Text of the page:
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MARSHALL: Fact vs. fiction: How 'true' is the Marshall movie?
Rachel Gensler - Herald-Dispat
December 26, 2006

MU FBstadium1

HUNTINGTON -- "We Are Marshall" tells a story that many in the Tri-State know pretty well, but how accurate is it?

By Rachel Gensler The Herald-Dispatch

The Warner Bros. Pictures film tells the story of the Marshall University football team after a 1970 plane crash that killed all 75 people aboard, including most of the team members, staff and many fans.

ADVERTISEMENT Here are some of the big scenes in the movie and whether or not they were based on fact:

The recruitment

Former head coach Jack Lengyel says Warner Bros. got many of the details correct, including the hardships of recruiting players. Many of the players they attempted to recruit did in fact end up as Mountaineers as the movie showed, he said.

"We never saw it that way, as an obstacle. We just looked at it as an opportunity to build," Lengyel said. "We lost a lot of players. WVU got some, and then other schools got some. ... But there were a lot of players who accepted our challenge."

The coaching staff did get creative with recruits, as Matthew McConaughey suggests in the movie, using several basketball players and at least once soccer player to fill the roster.

The crash

Ernie Salvatore and Jack Hardin recall how they found out it was the Marshall plane that had crashed differently than how the movie portrayed.

The film showed a firefighter finding a playbook with the Marshall logo on the outside.

"Somebody came up to me and handed me somebody's billfold, a team member's," said Hardin, who was a senior reporter for The Herald-Dispatch and on the scene shortly after the crash. "Then I knew what it was and who it was."

Salvatore, who was the executive sports editor for the Huntington newspapers at the time of the crash, recalls Hardin using a radio device to ask if the name "John Young" meant anything to those in the newsroom.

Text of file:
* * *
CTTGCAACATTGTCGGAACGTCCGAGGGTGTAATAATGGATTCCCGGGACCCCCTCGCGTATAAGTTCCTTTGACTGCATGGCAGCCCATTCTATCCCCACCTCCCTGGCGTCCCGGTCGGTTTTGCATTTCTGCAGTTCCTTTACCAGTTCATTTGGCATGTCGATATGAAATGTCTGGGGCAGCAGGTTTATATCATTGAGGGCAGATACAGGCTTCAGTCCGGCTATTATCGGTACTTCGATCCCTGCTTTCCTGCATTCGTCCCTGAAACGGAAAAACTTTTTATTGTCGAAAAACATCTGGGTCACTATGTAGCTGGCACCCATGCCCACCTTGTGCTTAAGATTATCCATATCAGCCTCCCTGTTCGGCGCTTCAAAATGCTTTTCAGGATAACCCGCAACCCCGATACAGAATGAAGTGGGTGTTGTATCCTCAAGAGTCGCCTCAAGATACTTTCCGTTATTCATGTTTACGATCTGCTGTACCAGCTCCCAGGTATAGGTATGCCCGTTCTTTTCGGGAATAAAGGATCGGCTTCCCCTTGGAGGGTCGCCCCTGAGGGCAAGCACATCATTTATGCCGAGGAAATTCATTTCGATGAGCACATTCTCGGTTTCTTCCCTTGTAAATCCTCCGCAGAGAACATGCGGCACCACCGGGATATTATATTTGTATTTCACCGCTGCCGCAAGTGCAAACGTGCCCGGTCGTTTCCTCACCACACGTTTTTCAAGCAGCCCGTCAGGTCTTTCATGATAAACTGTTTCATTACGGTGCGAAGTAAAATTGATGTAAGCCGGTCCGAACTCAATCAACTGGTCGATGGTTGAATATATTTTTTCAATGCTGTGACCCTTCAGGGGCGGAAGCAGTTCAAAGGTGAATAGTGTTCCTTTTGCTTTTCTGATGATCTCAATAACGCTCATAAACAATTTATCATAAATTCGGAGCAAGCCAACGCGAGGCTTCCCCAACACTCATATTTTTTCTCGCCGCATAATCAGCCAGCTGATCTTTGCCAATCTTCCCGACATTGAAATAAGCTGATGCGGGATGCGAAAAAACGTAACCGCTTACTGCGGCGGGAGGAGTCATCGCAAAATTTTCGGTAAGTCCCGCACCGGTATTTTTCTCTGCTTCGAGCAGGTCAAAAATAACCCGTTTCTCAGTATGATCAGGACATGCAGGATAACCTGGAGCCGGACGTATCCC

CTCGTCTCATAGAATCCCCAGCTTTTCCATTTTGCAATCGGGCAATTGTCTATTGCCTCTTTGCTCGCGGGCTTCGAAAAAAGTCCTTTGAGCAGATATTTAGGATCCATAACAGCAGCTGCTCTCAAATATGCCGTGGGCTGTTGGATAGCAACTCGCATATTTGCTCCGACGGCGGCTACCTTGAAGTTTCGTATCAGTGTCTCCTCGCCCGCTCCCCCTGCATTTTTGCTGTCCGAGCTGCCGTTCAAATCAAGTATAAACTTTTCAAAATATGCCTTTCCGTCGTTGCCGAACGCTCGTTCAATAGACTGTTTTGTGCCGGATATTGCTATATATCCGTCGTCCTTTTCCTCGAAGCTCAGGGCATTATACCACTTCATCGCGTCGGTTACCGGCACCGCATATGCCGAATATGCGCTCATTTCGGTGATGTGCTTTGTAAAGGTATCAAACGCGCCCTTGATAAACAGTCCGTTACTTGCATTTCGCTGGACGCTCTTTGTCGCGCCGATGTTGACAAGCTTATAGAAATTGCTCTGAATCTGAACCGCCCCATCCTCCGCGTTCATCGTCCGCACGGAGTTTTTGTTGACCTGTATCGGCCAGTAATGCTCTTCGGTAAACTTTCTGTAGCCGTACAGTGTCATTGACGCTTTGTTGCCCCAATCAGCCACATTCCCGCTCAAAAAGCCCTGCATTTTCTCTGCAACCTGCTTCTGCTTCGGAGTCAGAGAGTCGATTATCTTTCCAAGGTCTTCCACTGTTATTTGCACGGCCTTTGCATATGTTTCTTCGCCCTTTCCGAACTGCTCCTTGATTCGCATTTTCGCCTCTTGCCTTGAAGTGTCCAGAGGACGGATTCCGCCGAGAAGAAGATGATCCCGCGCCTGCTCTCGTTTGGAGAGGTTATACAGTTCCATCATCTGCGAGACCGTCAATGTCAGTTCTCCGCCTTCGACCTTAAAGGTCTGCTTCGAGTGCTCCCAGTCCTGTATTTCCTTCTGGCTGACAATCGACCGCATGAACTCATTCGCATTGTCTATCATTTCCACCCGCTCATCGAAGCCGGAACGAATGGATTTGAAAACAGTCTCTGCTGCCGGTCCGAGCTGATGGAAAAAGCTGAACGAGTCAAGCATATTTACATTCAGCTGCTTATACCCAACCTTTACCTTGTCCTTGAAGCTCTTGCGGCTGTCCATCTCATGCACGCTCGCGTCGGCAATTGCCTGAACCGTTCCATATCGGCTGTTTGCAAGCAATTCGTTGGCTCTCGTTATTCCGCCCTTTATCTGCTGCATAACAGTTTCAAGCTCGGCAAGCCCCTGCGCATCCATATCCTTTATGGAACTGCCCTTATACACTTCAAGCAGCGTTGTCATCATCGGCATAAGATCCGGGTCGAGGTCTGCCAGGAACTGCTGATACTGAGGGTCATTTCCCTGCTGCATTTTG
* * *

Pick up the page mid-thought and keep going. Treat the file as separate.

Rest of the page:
"And I said 'yeah.' He's an end, sophomore, he caught a touchdown pass a few weeks ago," Salvatore said. "And then we knew it was the Marshall plane. You won't see that in the movie, and I'm not knocking the movie, but that's the way we knew it was the Marshall plane."

Salvatore, whose character is portrayed in the movie, recalled a community that struggled, especially in the days immediately following the crash.

"There were funeral corteges waiting in traffic lights for each other," he said, recalling the movie and real events. "It's a great movie. It's a marvelous movie. Now the accuracy, don't ask. They've made some adjustments and I understand that from a creative standpoint."

The composites

While most of the characters in the film were real, several composite characters were used to tell the stories of many community members touched by the crash without overwhelming the audience.

"We did two composite characters and the reason we did that is because there were so many people," said screenwriter Jamie Linden. One of the main composite characters was "Paul Griffen" played by Ian McShane, who worked in the steel mill and had a son on the 1970 football team who died in the crash. The other was "Annie Cantrell," played by Kate Mara, who was a cheerleader and engaged to Griffen's son.